I haven’t posted lately because, on top of a demanding work schedule, I have been and will be traveling in the next few days. Last weekend, I popped out of Barranquilla unexpectedly, finding myself in the tranquil lil burg of Valledupar (va-yay-doo-PAR), about four hours down a winding, rickety road in the north of Colombia. Valledupar is the “World Capital of Vallenato,” an ultra-popular brand of Colombian folk music centered around the somewhat shrill accordion. I don’t like the music, but I enjoyed my stay in the city. The people I bunked with (a friend’s family) showed me the town’s beautiful swimming gorge, lorded over by a two-ton bronze mermaid; never once called me “El Gringo,” respectfully using my name the entire time; and made sliced cow tongue with coconut rice for lunch on Saturday. Yes, it was good! I should have taken pictures but, alas, I’m dumb.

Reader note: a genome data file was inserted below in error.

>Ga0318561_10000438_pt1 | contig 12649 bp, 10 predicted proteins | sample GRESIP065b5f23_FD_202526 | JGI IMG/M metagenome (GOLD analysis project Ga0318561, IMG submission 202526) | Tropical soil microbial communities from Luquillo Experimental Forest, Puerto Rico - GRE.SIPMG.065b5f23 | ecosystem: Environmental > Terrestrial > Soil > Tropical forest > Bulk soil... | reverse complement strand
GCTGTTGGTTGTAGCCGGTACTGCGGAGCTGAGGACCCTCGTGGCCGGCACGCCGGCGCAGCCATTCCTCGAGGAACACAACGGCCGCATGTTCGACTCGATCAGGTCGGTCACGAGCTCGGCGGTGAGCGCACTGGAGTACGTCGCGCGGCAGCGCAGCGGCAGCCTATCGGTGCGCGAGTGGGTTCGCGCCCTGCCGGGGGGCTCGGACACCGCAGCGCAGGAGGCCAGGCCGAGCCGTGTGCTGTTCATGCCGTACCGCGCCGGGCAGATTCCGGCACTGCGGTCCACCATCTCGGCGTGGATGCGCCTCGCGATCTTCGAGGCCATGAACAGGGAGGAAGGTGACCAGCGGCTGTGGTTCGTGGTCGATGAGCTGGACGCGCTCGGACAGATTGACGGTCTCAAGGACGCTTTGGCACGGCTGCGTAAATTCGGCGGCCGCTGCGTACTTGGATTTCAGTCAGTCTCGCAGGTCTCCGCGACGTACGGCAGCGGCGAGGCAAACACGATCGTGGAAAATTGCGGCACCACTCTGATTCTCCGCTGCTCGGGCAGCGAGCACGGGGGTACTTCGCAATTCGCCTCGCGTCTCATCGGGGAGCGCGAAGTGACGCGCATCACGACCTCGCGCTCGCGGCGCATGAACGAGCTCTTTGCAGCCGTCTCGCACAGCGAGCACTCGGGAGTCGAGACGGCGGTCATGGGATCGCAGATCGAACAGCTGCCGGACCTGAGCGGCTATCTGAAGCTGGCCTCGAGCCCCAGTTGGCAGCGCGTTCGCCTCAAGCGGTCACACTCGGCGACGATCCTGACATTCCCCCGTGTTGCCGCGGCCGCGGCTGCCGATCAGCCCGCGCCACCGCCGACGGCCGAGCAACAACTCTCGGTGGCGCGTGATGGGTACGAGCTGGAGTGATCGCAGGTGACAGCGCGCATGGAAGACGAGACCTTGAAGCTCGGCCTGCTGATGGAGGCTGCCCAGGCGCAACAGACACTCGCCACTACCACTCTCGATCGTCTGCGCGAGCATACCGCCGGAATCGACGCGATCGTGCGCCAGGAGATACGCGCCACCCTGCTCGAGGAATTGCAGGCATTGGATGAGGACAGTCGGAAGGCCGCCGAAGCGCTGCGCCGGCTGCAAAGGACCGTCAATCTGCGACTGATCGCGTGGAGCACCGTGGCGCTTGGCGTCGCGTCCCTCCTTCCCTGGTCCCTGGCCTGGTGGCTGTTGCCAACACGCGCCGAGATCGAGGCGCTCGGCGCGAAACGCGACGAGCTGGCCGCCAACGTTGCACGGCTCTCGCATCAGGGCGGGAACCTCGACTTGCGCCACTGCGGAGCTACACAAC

Friday, I’m off to the 23rd Annual Drum and Cultural Festival at San Basilio de Palenque, near the former slave port of Cartagena (two hours down a slightly better highway). Palenque was established as a runaway slave settlement and has been honored by UNESCO (the United Nations’ cultural arm) for being the only such settlement still in existence today (though now its residents are, of course, not runaway slaves), and is one of only a few cultural offerings universally recognized in Colombia as African in origin and not absorbed into the mainstream (yet still Africanized, whether they admit it or not) culture of the Caribbean coast. Despite this honor, Palenque remains a marginalized community mired in poverty and lack of opportunities for young people. In 2006, CNN aired a story on Palenque’s history, Creolized Spanish, and “talking drums”:
Saturday night through Monday finds me in Bogotá, the boisterous capital of Colombia and site of much debauchery. No, I won’t be taking pictures of that. 😉